The nine inmates, all convicted on drug charges, were given 72-hour notices over the weekend that they would be executed by a firing squad, prompting a flurry of last-minute lobbying by foreign leaders.
The UN had argued that their crimes — ranging from possession of 72kg (11.3 stone) of marijuana to heroin trafficking — were not egregious enough to warrant the ultimate punishment.
Earlier, Jakarta rejected last-ditch pleas from around the world for clemency to be granted the drug traffickers from Nigeria, Australia, Brazil and Indonesia, ordering their mass execution to proceed within hours.
A spokesman for the attorney general’s office said the execution of Mary Jane Veloso, a mother of two who was arrested in 2010 after she arrived in Indonesia with 2.6kg of heroin hidden in her suitcase, had been delayed.
He said the delay came in response to a request from Manila after a drug courier gave herself up to police in the Philippines yesterday.
People holding a vigil outside the Indonesian embassy in Manila cheered and clapped on hearing the news.
The proposed death penalties were condemned by the UN, and have strained ties between Australia and Indonesia in particular.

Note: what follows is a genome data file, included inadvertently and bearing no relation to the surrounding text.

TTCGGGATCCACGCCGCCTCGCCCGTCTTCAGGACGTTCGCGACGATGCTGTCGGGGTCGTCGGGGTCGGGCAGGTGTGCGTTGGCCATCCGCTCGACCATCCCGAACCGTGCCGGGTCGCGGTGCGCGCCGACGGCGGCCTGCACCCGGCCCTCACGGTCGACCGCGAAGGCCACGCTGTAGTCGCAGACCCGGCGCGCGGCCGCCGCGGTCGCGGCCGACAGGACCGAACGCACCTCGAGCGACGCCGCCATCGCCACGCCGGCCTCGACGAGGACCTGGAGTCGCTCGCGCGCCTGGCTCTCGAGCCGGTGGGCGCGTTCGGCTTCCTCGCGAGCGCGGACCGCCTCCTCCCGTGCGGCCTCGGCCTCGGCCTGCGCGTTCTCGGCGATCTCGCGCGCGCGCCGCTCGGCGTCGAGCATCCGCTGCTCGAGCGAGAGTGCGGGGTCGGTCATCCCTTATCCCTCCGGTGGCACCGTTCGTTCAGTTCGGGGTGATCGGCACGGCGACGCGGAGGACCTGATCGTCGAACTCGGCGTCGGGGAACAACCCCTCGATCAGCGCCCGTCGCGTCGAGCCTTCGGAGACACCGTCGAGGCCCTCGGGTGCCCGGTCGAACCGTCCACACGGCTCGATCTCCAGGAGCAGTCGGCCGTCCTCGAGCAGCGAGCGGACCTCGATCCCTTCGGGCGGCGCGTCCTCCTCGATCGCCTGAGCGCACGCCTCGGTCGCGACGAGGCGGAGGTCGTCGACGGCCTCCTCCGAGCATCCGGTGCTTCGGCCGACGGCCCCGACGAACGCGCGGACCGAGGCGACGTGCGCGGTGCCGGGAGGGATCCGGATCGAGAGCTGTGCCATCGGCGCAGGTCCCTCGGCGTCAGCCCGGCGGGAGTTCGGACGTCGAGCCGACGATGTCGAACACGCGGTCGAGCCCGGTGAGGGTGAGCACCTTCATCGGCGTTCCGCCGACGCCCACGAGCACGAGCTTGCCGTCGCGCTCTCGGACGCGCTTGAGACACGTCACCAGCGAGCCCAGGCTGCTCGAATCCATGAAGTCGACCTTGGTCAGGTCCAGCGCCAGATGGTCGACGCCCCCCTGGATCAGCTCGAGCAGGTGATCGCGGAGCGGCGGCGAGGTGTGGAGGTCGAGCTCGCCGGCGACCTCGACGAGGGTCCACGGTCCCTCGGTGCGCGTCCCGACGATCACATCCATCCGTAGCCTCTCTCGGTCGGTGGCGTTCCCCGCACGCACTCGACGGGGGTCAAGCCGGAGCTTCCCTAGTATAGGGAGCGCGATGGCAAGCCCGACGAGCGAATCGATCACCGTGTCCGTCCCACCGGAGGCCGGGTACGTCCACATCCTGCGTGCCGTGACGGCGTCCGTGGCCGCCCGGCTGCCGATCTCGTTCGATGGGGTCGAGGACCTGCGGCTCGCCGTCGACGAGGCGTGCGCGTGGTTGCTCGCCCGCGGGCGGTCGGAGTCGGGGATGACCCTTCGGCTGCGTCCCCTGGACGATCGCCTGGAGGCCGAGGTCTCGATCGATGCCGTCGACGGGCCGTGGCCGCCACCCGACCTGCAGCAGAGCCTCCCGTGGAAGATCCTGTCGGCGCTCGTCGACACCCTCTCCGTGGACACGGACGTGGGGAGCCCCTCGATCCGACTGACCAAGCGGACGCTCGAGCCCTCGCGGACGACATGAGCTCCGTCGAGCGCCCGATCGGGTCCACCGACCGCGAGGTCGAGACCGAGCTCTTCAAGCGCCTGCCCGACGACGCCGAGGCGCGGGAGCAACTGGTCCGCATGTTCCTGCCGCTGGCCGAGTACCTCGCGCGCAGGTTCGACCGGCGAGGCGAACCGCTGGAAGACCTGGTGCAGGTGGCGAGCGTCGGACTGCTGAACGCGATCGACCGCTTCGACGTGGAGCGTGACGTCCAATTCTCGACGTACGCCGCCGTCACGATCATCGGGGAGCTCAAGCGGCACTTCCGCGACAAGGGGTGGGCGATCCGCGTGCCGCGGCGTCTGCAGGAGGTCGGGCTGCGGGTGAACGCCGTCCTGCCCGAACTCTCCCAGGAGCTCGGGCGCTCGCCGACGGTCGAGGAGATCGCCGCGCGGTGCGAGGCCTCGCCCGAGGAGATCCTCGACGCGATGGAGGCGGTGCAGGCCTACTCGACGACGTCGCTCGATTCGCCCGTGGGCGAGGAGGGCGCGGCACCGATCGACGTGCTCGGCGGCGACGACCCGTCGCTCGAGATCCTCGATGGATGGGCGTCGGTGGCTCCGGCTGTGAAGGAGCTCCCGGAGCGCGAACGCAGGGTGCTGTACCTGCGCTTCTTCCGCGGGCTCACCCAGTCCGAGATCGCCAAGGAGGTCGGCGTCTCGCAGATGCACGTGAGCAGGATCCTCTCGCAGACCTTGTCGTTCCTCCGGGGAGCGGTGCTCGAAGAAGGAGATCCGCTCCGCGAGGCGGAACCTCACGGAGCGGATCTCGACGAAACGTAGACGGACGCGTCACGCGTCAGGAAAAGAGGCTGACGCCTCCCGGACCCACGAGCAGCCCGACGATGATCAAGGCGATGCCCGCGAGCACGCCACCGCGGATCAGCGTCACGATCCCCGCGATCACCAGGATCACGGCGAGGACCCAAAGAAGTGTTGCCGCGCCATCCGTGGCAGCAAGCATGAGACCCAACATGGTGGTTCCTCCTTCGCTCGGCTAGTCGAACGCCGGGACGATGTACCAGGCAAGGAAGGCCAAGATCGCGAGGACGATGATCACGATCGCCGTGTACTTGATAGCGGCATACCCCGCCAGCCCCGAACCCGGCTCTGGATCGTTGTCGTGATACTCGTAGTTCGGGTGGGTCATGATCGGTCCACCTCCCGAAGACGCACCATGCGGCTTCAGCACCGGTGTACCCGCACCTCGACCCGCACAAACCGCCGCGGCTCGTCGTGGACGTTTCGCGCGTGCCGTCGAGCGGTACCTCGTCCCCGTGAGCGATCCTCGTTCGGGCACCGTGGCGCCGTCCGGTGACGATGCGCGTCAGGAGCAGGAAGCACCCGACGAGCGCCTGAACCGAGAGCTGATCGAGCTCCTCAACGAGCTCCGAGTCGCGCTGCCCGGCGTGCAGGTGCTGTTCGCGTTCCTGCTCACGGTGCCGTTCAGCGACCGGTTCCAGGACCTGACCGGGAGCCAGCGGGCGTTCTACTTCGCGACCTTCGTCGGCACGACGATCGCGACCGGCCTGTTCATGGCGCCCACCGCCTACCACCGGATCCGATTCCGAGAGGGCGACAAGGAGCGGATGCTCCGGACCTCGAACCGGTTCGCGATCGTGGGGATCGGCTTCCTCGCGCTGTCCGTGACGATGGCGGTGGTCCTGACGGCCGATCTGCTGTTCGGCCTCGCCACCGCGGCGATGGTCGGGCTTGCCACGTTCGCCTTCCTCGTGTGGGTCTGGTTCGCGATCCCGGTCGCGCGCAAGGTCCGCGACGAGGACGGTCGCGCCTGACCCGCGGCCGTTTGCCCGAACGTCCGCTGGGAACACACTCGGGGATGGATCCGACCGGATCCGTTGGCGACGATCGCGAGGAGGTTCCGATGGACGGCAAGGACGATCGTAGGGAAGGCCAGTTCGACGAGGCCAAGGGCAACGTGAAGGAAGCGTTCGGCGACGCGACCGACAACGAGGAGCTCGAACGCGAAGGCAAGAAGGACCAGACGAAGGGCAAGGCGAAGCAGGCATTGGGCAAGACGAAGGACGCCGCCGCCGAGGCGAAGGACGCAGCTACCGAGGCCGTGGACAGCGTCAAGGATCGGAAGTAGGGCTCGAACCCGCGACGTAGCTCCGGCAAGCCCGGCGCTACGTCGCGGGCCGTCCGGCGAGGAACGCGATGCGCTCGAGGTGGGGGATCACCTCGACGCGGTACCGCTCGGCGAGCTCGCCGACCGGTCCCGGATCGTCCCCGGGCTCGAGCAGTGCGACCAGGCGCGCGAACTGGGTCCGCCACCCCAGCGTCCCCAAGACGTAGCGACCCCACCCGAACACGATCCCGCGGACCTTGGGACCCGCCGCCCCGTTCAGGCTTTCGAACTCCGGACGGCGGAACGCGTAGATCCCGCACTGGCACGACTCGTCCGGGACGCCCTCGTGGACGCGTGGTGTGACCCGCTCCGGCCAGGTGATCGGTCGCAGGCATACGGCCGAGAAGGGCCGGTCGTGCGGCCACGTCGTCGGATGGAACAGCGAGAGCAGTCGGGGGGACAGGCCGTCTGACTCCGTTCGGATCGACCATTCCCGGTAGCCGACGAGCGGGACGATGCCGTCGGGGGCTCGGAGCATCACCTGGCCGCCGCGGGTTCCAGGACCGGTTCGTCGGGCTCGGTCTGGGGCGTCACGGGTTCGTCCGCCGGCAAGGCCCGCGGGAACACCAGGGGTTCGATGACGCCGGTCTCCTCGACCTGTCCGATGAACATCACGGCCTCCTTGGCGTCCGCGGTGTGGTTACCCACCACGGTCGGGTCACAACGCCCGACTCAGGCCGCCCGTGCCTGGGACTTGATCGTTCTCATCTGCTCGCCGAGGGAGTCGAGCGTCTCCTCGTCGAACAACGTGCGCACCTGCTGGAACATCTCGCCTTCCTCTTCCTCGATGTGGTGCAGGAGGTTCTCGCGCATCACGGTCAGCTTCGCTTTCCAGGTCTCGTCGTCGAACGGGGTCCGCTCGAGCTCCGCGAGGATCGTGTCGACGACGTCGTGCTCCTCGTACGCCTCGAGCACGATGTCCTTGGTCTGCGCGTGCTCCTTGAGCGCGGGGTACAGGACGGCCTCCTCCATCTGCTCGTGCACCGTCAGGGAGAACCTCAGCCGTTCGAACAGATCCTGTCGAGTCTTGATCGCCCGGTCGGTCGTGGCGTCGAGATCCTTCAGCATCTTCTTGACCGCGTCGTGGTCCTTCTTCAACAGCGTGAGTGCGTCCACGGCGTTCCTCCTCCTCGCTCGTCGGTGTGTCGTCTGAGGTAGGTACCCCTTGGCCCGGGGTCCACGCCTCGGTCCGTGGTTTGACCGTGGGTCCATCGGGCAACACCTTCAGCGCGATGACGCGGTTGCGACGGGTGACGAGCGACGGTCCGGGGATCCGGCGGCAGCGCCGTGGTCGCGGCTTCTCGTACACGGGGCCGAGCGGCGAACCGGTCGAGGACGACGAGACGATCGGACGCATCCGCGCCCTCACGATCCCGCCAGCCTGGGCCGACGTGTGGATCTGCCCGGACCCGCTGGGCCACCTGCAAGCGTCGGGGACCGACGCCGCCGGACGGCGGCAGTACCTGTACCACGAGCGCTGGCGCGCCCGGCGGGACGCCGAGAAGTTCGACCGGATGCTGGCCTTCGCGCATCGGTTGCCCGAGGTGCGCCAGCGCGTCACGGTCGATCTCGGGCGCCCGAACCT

Hours before the expected executions, crowds gathered in cities across Australia to hold vigils for Myuran Sukumaran and Andrew Chan, holding placards and calling for Australia to respond strongly to its neighbour if the executions proceed.
Security was tight at the prison on an island off the Central Java coast where the executions were to take place, and a dozen ambulances, some carrying white satin-covered coffins, were seen arriving.
Indonesian authorities had declined to specify a time for the executions, which were due to take place at a nearby clearing in a forest. However, when a group of drug traffickers was executed earlier this year, it was carried out at midnight.
Officials said the prisoners were to be given the choice to stand, kneel or sit before the firing squad, and to be blindfolded. Their hands and feet were to be tied.
Twelve marksmen were assigned to fire at the heart of each prisoner, but only three would have live ammunition. Authorities say this is so that the executioner remains unidentified.
Philippine president Benigno Aquino said yesterday that he had made one last appeal to the Indonesian government to spare Veloso, arguing that she could be a vital witness in prosecuting drug syndicates.
Authorities on Monday granted Australian Chan’s final wish, which was to marry his Indonesian girlfriend at the prison.
However, they rebuffed last-minute appeals from Australia to save the lives of Sukumaran and Chan, who were arrested in 2005 as the leaders of a plot to smuggle heroin out of Indonesia.
Australian Foreign Minister Julie Bishop told ABC television earlier: “Should these executions proceed in the manner that I anticipate, of course, there will have to be consequences.”
President Joko Widodo’s steadfastness on the executions, which has strong public support at home, stands in contrast to a series of policy flip-flops since he took office six months ago.